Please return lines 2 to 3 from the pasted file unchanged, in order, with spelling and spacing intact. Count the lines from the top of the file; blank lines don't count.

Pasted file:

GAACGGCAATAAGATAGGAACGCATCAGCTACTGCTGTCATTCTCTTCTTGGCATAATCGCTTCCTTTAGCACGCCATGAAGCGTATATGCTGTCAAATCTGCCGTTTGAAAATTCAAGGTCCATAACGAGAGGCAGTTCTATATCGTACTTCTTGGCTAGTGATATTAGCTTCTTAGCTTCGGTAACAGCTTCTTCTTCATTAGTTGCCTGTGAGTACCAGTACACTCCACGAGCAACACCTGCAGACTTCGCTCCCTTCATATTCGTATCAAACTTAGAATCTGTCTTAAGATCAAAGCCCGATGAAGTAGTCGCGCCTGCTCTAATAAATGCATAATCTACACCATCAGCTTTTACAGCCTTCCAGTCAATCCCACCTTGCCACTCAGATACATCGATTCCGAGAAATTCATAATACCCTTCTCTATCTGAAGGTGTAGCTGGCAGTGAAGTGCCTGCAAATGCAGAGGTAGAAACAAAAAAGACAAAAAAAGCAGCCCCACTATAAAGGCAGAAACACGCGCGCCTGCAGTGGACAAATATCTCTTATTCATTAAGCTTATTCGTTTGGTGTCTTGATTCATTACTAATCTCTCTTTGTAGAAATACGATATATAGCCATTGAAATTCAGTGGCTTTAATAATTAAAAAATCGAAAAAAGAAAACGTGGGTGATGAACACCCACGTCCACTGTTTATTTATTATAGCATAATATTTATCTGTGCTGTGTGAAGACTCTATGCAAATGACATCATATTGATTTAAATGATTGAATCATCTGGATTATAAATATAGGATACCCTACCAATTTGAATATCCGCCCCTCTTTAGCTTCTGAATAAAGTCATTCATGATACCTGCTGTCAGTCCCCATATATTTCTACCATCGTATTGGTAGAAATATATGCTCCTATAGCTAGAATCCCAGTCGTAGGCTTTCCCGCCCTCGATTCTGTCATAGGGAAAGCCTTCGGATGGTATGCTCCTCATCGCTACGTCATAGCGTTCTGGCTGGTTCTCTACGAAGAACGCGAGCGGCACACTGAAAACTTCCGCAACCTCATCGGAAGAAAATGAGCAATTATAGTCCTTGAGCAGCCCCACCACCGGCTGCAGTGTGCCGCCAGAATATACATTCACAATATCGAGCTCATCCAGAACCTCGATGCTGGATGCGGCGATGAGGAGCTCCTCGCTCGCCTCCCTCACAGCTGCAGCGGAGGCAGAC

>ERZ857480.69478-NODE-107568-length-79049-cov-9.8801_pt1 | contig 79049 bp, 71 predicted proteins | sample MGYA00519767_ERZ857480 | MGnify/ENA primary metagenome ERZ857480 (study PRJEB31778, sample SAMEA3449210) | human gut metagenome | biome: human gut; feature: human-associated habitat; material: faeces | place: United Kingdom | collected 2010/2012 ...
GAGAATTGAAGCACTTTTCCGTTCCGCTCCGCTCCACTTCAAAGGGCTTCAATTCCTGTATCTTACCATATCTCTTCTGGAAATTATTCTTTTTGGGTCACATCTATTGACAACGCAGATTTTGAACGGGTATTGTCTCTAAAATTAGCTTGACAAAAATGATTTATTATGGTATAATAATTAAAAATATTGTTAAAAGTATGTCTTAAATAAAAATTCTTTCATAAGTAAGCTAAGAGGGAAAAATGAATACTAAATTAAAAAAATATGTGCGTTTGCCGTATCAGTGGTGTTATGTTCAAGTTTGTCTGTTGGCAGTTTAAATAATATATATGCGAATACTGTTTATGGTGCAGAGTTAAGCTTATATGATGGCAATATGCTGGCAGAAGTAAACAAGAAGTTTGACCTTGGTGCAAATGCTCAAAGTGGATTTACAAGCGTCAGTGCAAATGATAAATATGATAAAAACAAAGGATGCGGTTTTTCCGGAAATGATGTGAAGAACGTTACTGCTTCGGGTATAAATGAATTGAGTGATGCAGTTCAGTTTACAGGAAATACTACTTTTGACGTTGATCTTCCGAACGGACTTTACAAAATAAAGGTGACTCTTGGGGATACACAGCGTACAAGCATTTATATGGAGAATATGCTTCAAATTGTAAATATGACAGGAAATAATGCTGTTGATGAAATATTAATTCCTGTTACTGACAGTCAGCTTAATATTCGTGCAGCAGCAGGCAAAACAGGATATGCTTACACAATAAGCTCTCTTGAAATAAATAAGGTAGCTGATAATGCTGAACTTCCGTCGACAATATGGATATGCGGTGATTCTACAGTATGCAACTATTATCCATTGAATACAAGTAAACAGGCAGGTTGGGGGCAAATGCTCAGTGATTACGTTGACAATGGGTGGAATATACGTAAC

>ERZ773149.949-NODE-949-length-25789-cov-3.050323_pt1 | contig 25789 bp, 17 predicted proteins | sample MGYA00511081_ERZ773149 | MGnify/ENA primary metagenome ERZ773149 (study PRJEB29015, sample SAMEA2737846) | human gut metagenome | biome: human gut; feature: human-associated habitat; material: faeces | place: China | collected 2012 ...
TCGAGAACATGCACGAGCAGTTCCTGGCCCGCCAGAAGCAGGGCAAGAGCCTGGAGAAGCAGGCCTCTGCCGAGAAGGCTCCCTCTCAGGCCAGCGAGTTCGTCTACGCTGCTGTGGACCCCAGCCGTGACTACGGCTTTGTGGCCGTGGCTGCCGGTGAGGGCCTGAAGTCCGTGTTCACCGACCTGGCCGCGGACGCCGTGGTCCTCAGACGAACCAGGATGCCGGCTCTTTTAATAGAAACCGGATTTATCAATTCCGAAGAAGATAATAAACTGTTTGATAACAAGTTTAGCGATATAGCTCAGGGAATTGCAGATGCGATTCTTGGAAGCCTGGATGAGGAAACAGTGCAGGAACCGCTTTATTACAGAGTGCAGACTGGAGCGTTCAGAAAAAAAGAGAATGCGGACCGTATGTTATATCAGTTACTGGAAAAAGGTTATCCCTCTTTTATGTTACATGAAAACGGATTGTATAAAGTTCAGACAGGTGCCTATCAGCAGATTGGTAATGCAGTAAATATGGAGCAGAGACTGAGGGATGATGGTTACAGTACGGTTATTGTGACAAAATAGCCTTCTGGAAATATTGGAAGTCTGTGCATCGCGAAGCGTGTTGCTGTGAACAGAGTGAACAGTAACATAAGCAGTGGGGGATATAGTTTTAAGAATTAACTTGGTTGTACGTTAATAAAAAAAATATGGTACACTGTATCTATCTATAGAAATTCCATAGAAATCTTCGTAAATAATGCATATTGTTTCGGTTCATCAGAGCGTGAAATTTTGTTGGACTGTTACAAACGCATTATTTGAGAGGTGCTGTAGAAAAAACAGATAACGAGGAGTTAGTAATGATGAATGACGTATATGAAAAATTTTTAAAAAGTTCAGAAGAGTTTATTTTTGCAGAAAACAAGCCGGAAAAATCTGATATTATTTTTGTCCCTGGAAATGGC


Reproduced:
>ERZ857480.69478-NODE-107568-length-79049-cov-9.8801_pt1 | contig 79049 bp, 71 predicted proteins | sample MGYA00519767_ERZ857480 | MGnify/ENA primary metagenome ERZ857480 (study PRJEB31778, sample SAMEA3449210) | human gut metagenome | biome: human gut; feature: human-associated habitat; material: faeces | place: United Kingdom | collected 2010/2012 ...
GAGAATTGAAGCACTTTTCCGTTCCGCTCCGCTCCACTTCAAAGGGCTTCAATTCCTGTATCTTACCATATCTCTTCTGGAAATTATTCTTTTTGGGTCACATCTATTGACAACGCAGATTTTGAACGGGTATTGTCTCTAAAATTAGCTTGACAAAAATGATTTATTATGGTATAATAATTAAAAATATTGTTAAAAGTATGTCTTAAATAAAAATTCTTTCATAAGTAAGCTAAGAGGGAAAAATGAATACTAAATTAAAAAAATATGTGCGTTTGCCGTATCAGTGGTGTTATGTTCAAGTTTGTCTGTTGGCAGTTTAAATAATATATATGCGAATACTGTTTATGGTGCAGAGTTAAGCTTATATGATGGCAATATGCTGGCAGAAGTAAACAAGAAGTTTGACCTTGGTGCAAATGCTCAAAGTGGATTTACAAGCGTCAGTGCAAATGATAAATATGATAAAAACAAAGGATGCGGTTTTTCCGGAAATGATGTGAAGAACGTTACTGCTTCGGGTATAAATGAATTGAGTGATGCAGTTCAGTTTACAGGAAATACTACTTTTGACGTTGATCTTCCGAACGGACTTTACAAAATAAAGGTGACTCTTGGGGATACACAGCGTACAAGCATTTATATGGAGAATATGCTTCAAATTGTAAATATGACAGGAAATAATGCTGTTGATGAAATATTAATTCCTGTTACTGACAGTCAGCTTAATATTCGTGCAGCAGCAGGCAAAACAGGATATGCTTACACAATAAGCTCTCTTGAAATAAATAAGGTAGCTGATAATGCTGAACTTCCGTCGACAATATGGATATGCGGTGATTCTACAGTATGCAACTATTATCCATTGAATACAAGTAAACAGGCAGGTTGGGGGCAAATGCTCAGTGATTACGTTGACAATGGGTGGAATATACGTAAC